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Thursday, September 7, 2017

Eliminating the barbaric catcher position has many benefits including eliminating embarrassingly stupid finger signs.

The most recent sign stealing nonsense highlights just how primitive both baseball and baseball fans are. Eliminating not just the signs but also the barbaric and unnecessary catcher position never occurs to them.

The Yankees were the "victim" of the Red Sox "cheating". However, the best Yankee hitter is Gary Sanchez and he's the Yankee catcher being victimized. His real victimization is the Yankees being so stupid that they have their best hitter squatting behind the plate and being belted with foul tips all over, including in the head.

If the Yankees have any sense, next spring they will work out Sanchez at third base in his catching gear for the type of protection that all infielders should have been wearing for a century. That way Sanchez can still use his cannon arm, not commit passed balls and not get belted with foul tips.

One way to test something is to reverse the chronology. So imagine that what I'm proposing is the way it has been all along and that some idiot comes along and suggests changing that to the way it actually has been.

There should never have been a catcher. If there was a need to have a player stationed near home plate, then the player should have been placed out of harm's way, maybe behind a screen, and not required to also catch pitches.

Benefits to eliminating the catcher position:

1. Near fool proof strike zone: a round fixed target placed behind home plate. It the pitch hits the target, it's a strike. Yes, same size strike zone for all batters. The bottom of the target can be raised and lowered to have it at the batter's knees and/or the top at his shoulders. That can be worked out.

Imaginary strike zone. Saturday, August 8, 2009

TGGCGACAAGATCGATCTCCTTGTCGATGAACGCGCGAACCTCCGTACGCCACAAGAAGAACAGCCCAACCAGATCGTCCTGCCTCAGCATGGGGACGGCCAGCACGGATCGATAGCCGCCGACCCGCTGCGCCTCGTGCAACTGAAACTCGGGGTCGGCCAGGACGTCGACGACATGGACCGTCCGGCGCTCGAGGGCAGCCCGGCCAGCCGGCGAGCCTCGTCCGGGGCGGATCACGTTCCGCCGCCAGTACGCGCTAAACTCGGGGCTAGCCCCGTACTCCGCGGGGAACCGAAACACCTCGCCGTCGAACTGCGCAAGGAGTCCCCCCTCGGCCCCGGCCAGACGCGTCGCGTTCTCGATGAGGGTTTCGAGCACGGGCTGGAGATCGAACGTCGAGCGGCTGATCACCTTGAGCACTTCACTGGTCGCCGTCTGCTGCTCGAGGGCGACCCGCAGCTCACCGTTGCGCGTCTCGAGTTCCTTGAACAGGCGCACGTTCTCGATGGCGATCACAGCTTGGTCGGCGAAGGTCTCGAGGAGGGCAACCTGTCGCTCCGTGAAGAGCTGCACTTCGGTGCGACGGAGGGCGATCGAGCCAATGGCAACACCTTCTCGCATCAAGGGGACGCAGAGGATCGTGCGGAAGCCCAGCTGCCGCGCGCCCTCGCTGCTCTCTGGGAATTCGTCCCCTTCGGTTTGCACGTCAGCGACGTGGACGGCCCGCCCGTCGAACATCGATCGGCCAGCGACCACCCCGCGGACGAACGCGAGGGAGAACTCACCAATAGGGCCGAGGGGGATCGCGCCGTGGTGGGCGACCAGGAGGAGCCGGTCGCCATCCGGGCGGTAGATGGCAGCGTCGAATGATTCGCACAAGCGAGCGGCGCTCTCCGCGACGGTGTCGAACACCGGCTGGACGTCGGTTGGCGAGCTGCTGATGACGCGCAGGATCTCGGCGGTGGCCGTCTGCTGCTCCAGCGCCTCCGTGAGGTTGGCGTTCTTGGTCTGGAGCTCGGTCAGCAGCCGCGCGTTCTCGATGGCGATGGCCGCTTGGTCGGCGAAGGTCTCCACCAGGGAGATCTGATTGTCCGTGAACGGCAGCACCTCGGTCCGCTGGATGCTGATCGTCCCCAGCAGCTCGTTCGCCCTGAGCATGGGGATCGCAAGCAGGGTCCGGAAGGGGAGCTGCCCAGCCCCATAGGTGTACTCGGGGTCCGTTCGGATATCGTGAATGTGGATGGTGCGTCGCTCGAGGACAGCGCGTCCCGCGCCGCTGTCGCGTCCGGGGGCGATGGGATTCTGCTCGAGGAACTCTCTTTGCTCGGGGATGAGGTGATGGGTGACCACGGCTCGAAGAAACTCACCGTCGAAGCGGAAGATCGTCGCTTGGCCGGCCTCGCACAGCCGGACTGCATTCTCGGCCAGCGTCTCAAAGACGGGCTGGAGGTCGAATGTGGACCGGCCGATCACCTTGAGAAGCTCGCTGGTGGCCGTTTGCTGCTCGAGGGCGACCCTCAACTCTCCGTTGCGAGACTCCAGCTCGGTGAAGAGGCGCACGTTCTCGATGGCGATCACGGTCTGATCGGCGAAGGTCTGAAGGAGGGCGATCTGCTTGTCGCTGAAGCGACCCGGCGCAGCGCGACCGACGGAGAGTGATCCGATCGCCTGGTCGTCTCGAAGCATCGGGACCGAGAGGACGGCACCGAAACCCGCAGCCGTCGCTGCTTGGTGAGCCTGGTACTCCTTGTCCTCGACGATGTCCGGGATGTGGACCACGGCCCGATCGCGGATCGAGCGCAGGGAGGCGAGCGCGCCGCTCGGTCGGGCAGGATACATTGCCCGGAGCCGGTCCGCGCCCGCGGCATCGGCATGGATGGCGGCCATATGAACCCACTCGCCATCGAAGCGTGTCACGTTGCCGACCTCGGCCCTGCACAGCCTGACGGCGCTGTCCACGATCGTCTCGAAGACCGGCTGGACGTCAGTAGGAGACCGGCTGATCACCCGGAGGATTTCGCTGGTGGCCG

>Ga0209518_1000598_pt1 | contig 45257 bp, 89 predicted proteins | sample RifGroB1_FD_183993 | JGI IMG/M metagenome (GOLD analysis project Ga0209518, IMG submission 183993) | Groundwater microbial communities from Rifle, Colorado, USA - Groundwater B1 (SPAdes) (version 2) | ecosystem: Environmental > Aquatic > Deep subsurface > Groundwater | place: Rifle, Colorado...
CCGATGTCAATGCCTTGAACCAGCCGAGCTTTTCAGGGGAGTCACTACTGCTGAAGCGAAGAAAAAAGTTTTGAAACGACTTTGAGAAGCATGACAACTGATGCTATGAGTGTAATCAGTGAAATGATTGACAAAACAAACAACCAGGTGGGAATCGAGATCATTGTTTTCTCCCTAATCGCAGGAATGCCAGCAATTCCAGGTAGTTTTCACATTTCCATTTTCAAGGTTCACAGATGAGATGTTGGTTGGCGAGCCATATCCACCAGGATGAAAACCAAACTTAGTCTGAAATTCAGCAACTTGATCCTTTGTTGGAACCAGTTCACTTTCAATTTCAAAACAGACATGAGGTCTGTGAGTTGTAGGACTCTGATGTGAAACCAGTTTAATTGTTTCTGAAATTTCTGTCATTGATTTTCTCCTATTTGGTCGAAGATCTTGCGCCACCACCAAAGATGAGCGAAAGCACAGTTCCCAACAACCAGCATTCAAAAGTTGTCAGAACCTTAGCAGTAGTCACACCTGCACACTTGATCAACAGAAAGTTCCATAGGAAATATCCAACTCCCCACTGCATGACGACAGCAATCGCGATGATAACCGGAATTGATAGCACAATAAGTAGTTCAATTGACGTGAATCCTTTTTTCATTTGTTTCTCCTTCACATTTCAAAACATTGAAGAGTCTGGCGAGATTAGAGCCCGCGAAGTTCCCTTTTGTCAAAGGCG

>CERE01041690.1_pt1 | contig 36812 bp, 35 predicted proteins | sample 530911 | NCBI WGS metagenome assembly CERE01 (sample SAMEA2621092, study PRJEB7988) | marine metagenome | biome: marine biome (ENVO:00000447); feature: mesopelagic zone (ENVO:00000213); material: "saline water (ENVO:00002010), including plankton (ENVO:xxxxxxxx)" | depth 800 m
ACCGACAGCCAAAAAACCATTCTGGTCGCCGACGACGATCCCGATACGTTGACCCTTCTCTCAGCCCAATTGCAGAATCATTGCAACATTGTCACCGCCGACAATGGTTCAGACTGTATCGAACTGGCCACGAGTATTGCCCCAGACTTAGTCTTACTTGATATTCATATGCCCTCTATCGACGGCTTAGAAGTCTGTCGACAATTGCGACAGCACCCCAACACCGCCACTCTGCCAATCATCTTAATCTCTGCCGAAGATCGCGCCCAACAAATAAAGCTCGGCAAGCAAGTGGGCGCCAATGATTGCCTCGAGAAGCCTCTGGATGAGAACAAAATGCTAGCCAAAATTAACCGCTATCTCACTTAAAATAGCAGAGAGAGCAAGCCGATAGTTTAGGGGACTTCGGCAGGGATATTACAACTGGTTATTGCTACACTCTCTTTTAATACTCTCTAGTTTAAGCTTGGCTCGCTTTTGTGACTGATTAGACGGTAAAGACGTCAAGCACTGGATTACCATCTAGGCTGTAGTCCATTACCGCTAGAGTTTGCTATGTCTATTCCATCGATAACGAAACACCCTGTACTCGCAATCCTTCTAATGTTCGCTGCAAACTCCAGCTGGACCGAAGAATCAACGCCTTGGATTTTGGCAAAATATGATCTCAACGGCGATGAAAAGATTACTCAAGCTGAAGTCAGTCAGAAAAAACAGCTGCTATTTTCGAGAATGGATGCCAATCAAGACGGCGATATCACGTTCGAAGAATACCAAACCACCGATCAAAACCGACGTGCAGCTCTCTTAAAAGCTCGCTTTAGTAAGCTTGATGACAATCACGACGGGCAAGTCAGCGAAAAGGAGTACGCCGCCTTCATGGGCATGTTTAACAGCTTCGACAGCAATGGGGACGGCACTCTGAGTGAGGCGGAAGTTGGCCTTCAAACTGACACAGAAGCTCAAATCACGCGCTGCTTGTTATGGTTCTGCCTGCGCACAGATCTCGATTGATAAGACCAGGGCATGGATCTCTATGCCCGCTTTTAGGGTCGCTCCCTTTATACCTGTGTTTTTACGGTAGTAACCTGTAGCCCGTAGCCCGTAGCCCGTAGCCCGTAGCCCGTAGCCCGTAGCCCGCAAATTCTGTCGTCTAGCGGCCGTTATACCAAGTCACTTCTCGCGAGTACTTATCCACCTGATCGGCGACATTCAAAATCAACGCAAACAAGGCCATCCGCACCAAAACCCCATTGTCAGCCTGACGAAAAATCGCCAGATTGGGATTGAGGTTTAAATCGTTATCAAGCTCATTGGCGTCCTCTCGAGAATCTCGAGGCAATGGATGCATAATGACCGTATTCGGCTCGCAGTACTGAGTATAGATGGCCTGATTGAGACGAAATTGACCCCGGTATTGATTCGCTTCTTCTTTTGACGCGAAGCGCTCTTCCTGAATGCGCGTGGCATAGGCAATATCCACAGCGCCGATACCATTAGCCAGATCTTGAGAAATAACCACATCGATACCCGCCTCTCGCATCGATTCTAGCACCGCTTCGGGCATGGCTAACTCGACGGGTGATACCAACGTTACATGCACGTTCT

2. No leads by base runners and so no stealing. This speeds up the game. A lot. No throws to first, etc. And pitchers can use one motion, which should improve control.

3. No bloody signs! So no sign stealing. And no jerking around shaking off signs, conferences, etc. The pitcher can talk to himself.

4. Extend foul territory 45 feet from the back tip of home plate. This significantly curtails bunting and wasting an at bat with a dribbler in front of the plate.

5. Move the plate umpire out of harm's way to behind the pitcher.

6. Pace of play would improve so much it would actually look like a baseball game.

Knee jerk objections and intelligent answers:

1. Batters would all have the same size strike zone. That's not fair.

Why not? Plus, the current way simply changes the size of the strike zone vertically but not horizontally, where it is anchored to the plate width for some reason, maybe for the batter to protect the plate, as if that has anything to do with it.

2. You're removing the human element.

You're kidding, right? A consensus is developing for an automated strike zone. Umpires have always been wrong a lot of the time in calling balls and strikes. But it's only recently that we've become really good at noticing their errors. It's an impossible task that never should have existed.

3. How ever will you get balls to the pitcher?

Duh. The umpire will hand a ball to the pitcher. Remember, the ump is standing right behind the pitcher. The umpire will get balls the same way he does now.

4. How will you deal with all those loose balls near home plate?

Have you watched a tennis match in the last 50 years? Loose balls on service faults are scooped up by diligent ball boys and girls.

5. Haven't you eliminated base stealing?

Yes! Another big waste of time. And no holding the runner close, no throwing to the base. Yes!

OK, now try the chronological reversal. Suggest that instead of having a near fool proof strike zone, we introduce a three dimensional strike zone and have a player try to catch the pitches and suffer all the physical abuse that entails. Oh, and slow down the game so that it becomes unwatchable. Yeah, really clever move.

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